Working out how to set and amend prices for products – to ensure that they are optimally balanced – has always been a tall order. It’s been a time-consuming process which hasn’t been easy to scale up to the boom of the e-commerce world. With e-commerce everything moves faster, and identifying optimal product prices using old methods is impractical and cumbersome, and will be outdated the moment it is set.
The good news is that the very tools (automation, the internet, and smart technologies) which have driven the speed and momentum of e-commerce, can also help solve the problems. As supply chains gradually incorporate more artificial intelligence (AI) and machine learning in their processes, they can better utilise the data available which in turn can feed through automated processes to set optimal prices.
Price Optimisation – Past
Previously the ‘luxury’ of price optimisation was fairly restricted to certain industries with relatively limited inventory. For example, old-school price optimisation was generally a fairly simple process in hospitality, car manufacturing and sales, and airlines. The act itself was complex, but the relatively low inventory made it possible to complete. It also required human experience and intuition governing insight into competitor analysis. It required pulling information from different sources manually. But it was possible on this scale.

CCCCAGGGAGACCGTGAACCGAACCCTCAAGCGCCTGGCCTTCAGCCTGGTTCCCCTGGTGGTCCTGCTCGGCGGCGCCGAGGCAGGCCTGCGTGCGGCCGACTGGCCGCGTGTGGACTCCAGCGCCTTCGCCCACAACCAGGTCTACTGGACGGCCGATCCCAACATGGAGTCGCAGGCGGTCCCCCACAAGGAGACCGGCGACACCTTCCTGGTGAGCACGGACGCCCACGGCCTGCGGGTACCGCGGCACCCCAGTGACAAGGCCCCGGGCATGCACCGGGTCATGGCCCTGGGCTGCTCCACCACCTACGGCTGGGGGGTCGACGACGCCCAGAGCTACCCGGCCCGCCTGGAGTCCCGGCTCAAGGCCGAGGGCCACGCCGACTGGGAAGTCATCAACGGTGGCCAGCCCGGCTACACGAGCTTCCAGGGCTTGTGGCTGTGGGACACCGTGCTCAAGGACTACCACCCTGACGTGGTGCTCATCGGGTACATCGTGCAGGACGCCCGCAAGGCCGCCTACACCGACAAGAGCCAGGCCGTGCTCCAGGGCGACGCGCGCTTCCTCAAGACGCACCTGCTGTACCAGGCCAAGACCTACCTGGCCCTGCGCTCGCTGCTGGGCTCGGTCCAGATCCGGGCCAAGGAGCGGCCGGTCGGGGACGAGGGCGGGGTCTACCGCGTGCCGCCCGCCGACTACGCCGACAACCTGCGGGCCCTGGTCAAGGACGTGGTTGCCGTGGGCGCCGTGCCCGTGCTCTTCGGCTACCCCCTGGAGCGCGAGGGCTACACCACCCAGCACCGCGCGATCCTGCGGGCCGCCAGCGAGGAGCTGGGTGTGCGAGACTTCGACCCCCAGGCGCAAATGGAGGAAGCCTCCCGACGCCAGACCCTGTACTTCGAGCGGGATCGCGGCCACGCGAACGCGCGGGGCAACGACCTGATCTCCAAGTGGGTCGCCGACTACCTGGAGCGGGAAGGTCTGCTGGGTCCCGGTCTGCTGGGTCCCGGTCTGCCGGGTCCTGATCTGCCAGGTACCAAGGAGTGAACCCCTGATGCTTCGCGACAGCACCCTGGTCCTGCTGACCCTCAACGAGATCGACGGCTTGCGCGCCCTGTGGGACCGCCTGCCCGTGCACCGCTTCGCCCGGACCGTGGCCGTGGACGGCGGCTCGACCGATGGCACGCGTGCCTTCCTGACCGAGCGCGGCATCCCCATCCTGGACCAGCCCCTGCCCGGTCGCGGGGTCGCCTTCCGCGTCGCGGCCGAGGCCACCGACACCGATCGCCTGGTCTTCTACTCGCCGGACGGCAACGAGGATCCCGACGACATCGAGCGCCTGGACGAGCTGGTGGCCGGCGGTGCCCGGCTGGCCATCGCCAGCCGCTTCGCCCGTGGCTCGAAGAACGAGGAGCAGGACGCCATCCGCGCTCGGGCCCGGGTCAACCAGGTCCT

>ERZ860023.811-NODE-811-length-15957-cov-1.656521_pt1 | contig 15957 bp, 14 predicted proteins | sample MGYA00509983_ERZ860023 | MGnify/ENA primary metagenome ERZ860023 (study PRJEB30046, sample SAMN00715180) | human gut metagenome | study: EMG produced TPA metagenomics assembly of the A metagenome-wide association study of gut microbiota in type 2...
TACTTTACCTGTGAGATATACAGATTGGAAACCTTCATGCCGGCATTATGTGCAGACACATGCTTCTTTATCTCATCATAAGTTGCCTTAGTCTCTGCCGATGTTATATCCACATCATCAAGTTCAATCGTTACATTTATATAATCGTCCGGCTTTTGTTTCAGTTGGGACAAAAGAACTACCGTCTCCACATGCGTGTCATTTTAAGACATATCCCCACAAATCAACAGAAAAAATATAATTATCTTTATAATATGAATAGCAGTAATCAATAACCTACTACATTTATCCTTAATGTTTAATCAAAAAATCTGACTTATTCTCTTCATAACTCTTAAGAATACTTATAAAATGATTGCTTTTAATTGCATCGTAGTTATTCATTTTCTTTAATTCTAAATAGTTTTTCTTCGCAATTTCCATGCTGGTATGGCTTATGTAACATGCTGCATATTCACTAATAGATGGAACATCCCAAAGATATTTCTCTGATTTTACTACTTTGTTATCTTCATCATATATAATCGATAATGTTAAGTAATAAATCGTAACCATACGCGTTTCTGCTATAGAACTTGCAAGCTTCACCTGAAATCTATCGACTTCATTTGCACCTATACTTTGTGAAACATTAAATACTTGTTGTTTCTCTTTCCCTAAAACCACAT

The Power of Data
This type of price optimisation becomes near impossible for industries with much greater levels of inventory. The required competitor analysis is impossible on a human scale.
Due to technological advances, however, we are now gaining data insights into every facet of the supply chain, and customer demand, that we simply couldn’t benefit from before. Everything from AI to machine learning to computer speed, all comes together to provide us data – and the means to use it – on a totally different scale.
This has led to some fascinating research from MIT, who have succeeded in developing a precise model and method for setting optimal prices when there is a broad inventory base – in real-time – and on a constantly updating basis. In fact, this machine learning algorithm, developed by Simchi-Levi, is thought to be such a breakthrough that it won the INFORMS Revenue Management and Pricing Section Practice Award.
MIT Price Optimisation
MIT has conducted trials looking at three e-commerce businesses: Rue La La, Groupon, and B2W Digital. In each example, MIT discovered that they could “increase each retailer’s revenue, market share, and profits for selected products by double digits.” That’s incredibly powerful and something that all businesses could benefit from. Bizarrely, it’s not actually what they set out to do. Their goal was to establish a way of reducing inventory. In fact, they found a way to more effectively optimise prices instead.
This model of price optimisation requires a three-step process: